For long, the voice of Opposition, Somnath Chatterjee, was the first Communist Speaker of the Lok Sabha and one who defied his party and refused to quit the post over the Indo-US nuclear deal in 2008, leading to his expulsion from the CPI-M. From championing the cause of the downtrodden as one of India’s finest parliamentarians and barristers, and settling effortlessly into the role of wooing investors to industry-dry West Bengal, Chatterjee donned many a hat with ease and aplomb during a four-decade public career.
The tall, heavily built man with a majestic personality evoked awe at first sight. But beneath that stern exterior lay a tender heart that cared for the poor. His aggressiveness, baritone, legal acumen and sharp debating skills were big assets not only for the CPI-M but for the opposition benches as a whole in pinning down the government during his three decades in the Lok Sabha. But beyond that, Chatterjee always came out as an affable person, gentle in his manners and rising above petty politics. Perhaps it was this quality that stood Chatterjee in good stead in stewarding the Lok Sabha as Speaker from 2004 to 2009. Except Trinamool Congress supremo Mamata Banerjee, who once hurled papers and her shawl towards the Speaker’s podium, no other MP ever accused Chatterjee of being partisan in conducting the House proceedings. The rivalry between the two went a long way back. It was by upsetting the CPI-M stalwart in the 1984 general elections from Jadavpur that Banerjee – then a youth Congress leader virtually unknown in state politics — cut her teeth in politics. That was Chatterjee’s only electoral defeat and the beginning of Banerjee’s ascendancy. However, Banerjee too mellowed and in 2012, a year after taking over as West Bengal chief minister, she had proposed his name along with those of Manmohan Singh and APJ Abdul Kalam as her choice for President.
Chatterjee put his heart and soul into the job, met industrialists and toured various countries, inking MoUs worth thousands of crores of rupees, though it was another thing that very few of the pacts matured into industrial projects on the ground. The opposition in Bengal lost no opportunity to make fun of Chatterjee, jokingly calling him “MoU da”.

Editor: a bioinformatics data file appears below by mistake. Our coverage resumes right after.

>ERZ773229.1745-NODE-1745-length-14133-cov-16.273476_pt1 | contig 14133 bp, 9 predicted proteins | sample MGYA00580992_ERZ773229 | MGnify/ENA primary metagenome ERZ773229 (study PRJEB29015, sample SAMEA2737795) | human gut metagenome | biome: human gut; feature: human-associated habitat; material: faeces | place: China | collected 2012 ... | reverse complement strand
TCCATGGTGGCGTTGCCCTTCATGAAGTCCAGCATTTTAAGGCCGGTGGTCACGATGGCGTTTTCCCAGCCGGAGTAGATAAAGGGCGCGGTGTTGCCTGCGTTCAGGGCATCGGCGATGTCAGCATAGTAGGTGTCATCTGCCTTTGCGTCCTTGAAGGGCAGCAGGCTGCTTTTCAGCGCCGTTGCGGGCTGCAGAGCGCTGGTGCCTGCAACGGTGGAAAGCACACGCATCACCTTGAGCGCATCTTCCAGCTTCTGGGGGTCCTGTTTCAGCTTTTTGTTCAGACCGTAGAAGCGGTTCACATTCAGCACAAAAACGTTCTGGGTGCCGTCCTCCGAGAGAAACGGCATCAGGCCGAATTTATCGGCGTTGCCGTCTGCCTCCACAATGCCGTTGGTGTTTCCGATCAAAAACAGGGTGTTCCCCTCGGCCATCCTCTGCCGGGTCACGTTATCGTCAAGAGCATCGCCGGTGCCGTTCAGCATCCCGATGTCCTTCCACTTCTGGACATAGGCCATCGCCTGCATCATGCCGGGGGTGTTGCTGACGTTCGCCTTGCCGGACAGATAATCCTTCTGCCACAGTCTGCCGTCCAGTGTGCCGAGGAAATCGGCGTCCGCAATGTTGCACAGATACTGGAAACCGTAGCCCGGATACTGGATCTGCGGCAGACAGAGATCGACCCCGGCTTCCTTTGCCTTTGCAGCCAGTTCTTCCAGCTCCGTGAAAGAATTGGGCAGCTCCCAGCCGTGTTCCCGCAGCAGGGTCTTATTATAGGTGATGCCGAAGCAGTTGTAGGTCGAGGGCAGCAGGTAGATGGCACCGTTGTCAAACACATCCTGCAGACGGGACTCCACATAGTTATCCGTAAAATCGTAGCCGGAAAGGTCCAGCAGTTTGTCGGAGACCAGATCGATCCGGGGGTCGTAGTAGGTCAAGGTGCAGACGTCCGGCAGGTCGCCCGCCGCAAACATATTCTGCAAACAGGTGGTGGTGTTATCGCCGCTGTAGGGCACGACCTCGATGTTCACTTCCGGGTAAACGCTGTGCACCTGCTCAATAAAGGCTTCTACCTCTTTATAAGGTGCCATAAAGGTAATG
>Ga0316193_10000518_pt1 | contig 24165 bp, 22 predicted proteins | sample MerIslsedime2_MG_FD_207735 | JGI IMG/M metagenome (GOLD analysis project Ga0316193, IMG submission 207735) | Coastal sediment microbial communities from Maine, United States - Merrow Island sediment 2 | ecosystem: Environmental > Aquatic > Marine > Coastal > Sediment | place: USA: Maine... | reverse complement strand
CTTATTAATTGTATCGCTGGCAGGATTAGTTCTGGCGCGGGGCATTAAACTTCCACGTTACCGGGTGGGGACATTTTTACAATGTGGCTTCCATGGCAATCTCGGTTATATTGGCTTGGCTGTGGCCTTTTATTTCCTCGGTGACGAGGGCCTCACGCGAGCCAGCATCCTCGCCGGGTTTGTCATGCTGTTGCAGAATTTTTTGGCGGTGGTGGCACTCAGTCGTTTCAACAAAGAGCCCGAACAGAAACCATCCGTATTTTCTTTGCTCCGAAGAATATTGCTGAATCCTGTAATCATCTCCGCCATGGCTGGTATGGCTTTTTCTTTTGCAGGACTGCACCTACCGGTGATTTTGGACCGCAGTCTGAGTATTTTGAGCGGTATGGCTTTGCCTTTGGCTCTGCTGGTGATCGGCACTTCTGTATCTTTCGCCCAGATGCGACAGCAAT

Another interesting contradiction lay in Chatterjee’s family ties. Though he remained a Marxist all his life, his father Nirmal Chandra Chatterjee was a Hindu revivalist and one of the founders and one-time president of the Akhil Bharatiya Hindu Mahasabha. Parliamentarians from the BJP had at times made mocking reference to the “Marxist Chatterjee” by highlighting this aspect. Born on July 25, 1929 in Tezpur in Assam, Chatterjee studied at the Mitra Institution School, Presidency College and the University of Calcutta. He then proceeded to England to earn BA and MA degrees in Law from the Jesus College, Cambridge. He was called to the Bar from London’s Middle Temple and started legal practice as an advocate at the Calcutta High Court.
Chattterjee rose to become a central committee member of the party but was expelled on July 23, 2008 “for seriously compromising the position of the party”. Chatterjee had then contended that the office of the Speaker was above party affiliations and he ceased to be a CPI-M member once he took over the job. In an interview to IANS, Chatterjee had called his expulsion the “saddest day of my life… I was sad then, I am sad now also. It is not like weather that it will change”. West Bengal CPI-M leaders, however, constantly kept in touch with him, and even sent feelers that if he applied again admitting his mistake, he would be readmitted. But the principled man, steadfastly refused, while making it clear, that he would be game if the party on its own took him back. But that was not to be. And to the last day, Chatterjee remained party less, while nursing a void deep in his heart.
The writer is a freelance journalist. Views are personal.